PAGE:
Allen Ginsberg’s Hand-Annotated Photos of the Beat Generation

Disappointed by the On the Road movie? Don’t worry, you’re not alone. Luckily, NYU’s Grey Art Gallery is offering a far superior option for those in search of an inside glimpse at how the Beat Generation lived. Beginning January 15, New Yorkers can visit the gallery’s Beat Memories: The Photographs of Allen Ginsberg to peruse a selection of 110 photos taken (and often captioned by hand) by none other than Allen Ginsberg. From a shot of Jack Kerouac’s muse, Neal Cassady, and “his love of the year” snuggling under a cinema marquee advertising a Brando triple feature to a solemn photo of William S. Burroughs at the Met, the annotated images provide a personal, visual scrapbook of Ginsberg’s life in the 1950s and beyond. Click through to preview a selection of images from the show.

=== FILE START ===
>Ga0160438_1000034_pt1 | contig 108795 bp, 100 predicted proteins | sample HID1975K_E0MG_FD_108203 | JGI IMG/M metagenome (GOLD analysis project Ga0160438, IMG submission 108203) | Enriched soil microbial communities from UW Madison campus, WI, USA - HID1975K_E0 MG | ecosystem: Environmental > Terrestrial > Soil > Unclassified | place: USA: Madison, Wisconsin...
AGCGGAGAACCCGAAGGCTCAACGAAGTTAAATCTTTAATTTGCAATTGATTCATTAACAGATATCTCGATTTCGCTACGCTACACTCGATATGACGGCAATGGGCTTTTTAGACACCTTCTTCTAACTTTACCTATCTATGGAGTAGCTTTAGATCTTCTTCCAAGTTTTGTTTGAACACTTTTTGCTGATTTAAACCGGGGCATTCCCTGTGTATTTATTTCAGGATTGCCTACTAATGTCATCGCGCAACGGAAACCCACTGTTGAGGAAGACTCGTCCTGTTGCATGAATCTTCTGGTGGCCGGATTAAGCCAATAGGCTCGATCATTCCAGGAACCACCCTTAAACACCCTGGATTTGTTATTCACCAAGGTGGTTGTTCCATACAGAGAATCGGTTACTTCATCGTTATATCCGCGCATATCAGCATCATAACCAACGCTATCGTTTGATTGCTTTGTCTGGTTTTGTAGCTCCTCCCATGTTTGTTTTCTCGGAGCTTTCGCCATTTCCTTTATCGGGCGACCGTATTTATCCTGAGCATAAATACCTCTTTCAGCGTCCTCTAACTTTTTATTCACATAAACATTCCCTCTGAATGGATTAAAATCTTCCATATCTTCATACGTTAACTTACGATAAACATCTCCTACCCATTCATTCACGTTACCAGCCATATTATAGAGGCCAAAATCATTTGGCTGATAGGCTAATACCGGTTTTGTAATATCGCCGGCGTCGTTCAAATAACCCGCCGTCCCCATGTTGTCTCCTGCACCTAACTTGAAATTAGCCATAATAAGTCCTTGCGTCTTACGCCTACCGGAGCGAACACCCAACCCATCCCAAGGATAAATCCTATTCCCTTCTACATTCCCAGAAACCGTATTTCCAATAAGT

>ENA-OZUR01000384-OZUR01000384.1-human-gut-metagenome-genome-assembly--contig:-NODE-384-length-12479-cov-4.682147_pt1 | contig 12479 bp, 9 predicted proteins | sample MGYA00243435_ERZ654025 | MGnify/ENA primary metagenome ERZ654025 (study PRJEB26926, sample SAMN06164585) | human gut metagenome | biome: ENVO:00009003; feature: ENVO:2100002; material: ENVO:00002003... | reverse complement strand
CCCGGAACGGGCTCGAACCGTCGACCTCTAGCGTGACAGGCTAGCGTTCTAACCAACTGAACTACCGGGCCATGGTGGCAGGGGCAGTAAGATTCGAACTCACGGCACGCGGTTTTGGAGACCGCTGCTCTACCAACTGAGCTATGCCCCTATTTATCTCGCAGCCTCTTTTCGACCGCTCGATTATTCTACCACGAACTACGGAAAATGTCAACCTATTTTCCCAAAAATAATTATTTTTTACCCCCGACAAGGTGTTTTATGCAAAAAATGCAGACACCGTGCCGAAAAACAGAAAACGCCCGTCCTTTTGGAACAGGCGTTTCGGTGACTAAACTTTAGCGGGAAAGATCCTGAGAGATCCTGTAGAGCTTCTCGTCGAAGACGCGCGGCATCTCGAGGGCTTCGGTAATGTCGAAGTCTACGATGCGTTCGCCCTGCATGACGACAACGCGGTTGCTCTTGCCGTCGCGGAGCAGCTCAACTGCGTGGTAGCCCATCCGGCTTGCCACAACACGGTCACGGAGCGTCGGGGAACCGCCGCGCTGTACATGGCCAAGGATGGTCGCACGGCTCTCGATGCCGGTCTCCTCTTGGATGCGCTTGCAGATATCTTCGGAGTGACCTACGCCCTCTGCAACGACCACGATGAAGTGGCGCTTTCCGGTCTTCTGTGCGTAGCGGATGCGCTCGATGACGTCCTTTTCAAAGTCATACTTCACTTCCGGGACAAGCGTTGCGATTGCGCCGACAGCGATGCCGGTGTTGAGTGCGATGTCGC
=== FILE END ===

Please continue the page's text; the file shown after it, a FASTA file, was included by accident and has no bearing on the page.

Allen Ginsberg, “Now Jack as I warned you far back as 1945, if you keep going home to live with your ‘Memère’ you’ll find yourself wound tighter and tighter in her apron strings till you’re an old man and can’t escape…” William Seward Burroughs camping as an André Gide-ian sophisticate lecturing the earnest Thomas Wolfean All-American youth Jack Kerouac who listens soberly dead-pan to “the most intelligent man in America” for a funny second’s charade in my living room 206 East 7th Street Apt 16, Manhattan, one evening Fall 1953, 1953, gelatin silver print, printed 1984–97, 11 1/8 x 17 3/8 in. (28.3 x 44.2 cm), National Gallery of Art, Gift of Gary S. Davis. © 2012 The Allen Ginsberg LLC. All rights reserved.